At the age of 78, Anne figured she could expect the aches and pains that usually are present at her age. Yet, in recent months, she was finding it increasingly difficult to get out of bed most mornings and virtually impossible to take the stairs from her third floor apartment. As a result, she rarely left her home to visit friends or run errands. Gregarious and outgoing by nature, she had become a virtual shut-in.
Her doctor brought up the idea of knee replacement surgery, which Anne told him she wanted to avoid for as long as possible. He then encouraged her to try physical therapy.
Treating arthritis with physical and occupational therapy is not new. Unfortunately, many patients don’t know this and either live with the pain, dysfunction and deformity of arthritis. Or they end up having joint replacement surgery, which should be viewed as a last resort.
Physical therapy can teach you how to avoid improper body mechanics, and improve your strength, balance, endurance, and flexibility. It doesn’t treat your arthritis per sé, but rather focuses on the disease management by reducing pain and improving functional ability. This may include using customized exercises and therapeutic pain modalities (such as electrical stimulation, heat, ice and manual therapy), reviewing your medications, and exploring the benefits of assistive devices.
Arthritis sufferers typically have stiff joints, and avoid movements for fear it will increase their pain. And yet, it’s by becoming sedentary and using improper body mechanics that your pain gets worse.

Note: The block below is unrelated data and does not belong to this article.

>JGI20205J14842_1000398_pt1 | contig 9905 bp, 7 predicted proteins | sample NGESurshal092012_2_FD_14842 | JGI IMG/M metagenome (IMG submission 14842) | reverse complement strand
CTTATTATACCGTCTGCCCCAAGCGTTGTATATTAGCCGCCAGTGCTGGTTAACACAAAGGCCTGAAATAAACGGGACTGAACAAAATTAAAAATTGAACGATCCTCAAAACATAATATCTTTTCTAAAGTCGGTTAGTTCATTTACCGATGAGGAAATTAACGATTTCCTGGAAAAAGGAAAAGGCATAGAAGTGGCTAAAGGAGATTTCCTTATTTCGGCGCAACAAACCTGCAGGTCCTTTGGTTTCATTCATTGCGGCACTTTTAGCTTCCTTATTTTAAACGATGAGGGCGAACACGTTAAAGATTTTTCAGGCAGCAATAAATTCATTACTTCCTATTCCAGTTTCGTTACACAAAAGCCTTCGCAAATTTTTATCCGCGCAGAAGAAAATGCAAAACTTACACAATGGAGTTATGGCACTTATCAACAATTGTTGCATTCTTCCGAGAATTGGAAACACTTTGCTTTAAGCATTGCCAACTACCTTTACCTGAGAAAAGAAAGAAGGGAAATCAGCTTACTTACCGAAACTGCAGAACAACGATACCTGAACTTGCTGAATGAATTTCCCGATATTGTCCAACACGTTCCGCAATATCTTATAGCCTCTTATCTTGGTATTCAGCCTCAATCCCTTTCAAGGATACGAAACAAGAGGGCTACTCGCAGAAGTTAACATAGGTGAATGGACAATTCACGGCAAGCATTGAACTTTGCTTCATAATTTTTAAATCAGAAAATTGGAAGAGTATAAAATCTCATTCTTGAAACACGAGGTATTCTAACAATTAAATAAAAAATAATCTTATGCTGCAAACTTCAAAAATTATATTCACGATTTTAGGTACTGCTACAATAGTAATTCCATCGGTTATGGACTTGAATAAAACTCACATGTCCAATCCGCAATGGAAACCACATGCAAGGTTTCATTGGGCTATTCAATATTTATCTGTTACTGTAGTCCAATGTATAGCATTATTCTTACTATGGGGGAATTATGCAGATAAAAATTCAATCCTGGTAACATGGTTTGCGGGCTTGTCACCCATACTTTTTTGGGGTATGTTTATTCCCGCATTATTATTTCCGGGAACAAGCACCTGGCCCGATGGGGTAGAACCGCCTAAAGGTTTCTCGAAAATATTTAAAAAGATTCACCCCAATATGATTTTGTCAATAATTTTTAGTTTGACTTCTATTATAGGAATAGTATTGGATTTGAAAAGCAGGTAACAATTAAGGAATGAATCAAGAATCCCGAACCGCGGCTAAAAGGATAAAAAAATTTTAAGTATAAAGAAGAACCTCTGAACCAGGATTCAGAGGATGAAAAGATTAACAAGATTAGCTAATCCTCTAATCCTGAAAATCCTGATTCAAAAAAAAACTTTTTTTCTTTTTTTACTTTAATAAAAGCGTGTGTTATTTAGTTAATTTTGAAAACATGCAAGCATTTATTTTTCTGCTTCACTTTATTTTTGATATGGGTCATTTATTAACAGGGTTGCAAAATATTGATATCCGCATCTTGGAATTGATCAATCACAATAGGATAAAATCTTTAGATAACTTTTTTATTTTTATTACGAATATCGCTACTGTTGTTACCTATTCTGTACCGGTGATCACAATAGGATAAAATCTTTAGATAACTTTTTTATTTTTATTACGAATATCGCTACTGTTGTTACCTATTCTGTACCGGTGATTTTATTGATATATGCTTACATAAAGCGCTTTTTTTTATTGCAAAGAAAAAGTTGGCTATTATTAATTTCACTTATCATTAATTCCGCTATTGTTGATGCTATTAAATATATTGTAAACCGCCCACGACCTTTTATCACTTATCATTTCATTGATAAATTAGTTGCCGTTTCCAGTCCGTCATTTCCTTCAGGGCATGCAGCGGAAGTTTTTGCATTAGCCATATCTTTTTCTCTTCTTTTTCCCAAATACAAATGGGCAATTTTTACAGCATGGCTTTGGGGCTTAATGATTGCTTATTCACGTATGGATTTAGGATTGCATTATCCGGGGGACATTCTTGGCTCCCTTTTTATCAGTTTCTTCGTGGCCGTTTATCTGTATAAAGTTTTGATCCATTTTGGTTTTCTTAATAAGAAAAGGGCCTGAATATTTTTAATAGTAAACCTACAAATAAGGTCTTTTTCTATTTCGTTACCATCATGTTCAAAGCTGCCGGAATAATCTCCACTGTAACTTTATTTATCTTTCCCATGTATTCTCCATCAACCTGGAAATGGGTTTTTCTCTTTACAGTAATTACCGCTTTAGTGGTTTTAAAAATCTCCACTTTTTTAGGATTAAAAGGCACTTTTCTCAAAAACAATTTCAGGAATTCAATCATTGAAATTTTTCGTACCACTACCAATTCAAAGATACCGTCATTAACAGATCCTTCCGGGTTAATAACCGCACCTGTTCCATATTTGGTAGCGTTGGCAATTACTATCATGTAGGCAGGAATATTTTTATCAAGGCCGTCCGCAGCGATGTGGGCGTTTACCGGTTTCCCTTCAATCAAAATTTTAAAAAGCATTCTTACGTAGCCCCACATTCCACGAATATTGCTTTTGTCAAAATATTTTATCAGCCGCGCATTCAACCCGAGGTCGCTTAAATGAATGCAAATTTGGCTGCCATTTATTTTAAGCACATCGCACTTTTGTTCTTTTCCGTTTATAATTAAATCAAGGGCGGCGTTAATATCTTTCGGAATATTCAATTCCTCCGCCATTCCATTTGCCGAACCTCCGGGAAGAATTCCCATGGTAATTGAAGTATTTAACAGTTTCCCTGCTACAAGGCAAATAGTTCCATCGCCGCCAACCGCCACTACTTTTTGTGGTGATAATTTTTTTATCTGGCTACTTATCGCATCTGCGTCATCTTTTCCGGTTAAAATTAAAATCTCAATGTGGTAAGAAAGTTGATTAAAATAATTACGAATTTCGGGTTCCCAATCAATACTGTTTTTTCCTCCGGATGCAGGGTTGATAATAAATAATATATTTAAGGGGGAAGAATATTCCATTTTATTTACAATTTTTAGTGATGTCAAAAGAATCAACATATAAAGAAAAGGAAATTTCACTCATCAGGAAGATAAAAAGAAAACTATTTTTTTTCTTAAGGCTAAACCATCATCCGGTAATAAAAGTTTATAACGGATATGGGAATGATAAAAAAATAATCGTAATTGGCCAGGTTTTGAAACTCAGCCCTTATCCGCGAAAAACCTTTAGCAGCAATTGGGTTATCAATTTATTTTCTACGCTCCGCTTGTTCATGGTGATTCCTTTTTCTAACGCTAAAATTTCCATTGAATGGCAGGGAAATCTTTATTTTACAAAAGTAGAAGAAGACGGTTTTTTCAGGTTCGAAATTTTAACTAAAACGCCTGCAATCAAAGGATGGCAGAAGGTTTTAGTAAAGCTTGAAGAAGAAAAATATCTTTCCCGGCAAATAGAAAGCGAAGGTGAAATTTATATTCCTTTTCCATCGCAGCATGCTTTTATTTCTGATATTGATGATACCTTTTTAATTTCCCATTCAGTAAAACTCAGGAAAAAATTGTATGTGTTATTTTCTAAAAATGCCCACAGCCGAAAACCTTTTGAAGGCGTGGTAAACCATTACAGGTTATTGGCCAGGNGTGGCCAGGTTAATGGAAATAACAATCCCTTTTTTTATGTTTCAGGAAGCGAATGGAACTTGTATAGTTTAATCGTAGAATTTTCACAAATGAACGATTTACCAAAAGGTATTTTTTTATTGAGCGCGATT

This may mean starting on exercises that will work out the stiffness without further damaging the joint. You may benefit from riding a stationary bike or doing aquatic therapy which puts less pressure on your joints. Exercises are based on your limitations and as your tolerance grows the physical therapist may add weights or work on your balance.
With occupational therapy, therapists can teach you how to reduce strain on your joints during daily activities. This may mean getting you to use your strongest joints and muscles to reduce the stress on smaller joints (for example, carrying a pocketbook with a shoulder strap rather than by hand). Or it may mean modifying your home to reduce motions that aggravate the arthritis, creating splints for inflamed hands or wrists, and recommending assistive devices for such tasks as driving, bathing, dressing, and housekeeping. An example would be placing a bath stool in the shower, adding grab bars around the toilet, or using long-handled shoehorns or sock grippers.
You may also be counseled on eating better and healthier to avoid putting extra stress on weight-bearing joints like the back, hips, knees and feet.
The pain of arthritis is not fun for anyone, but with the help of physical and occupational therapy, you may be able to alleviate some of the pain. If you think physical therapy is something you could benefit from, don’t hesitate to ask your Angel nurse about the best steps for setting up your first appointment.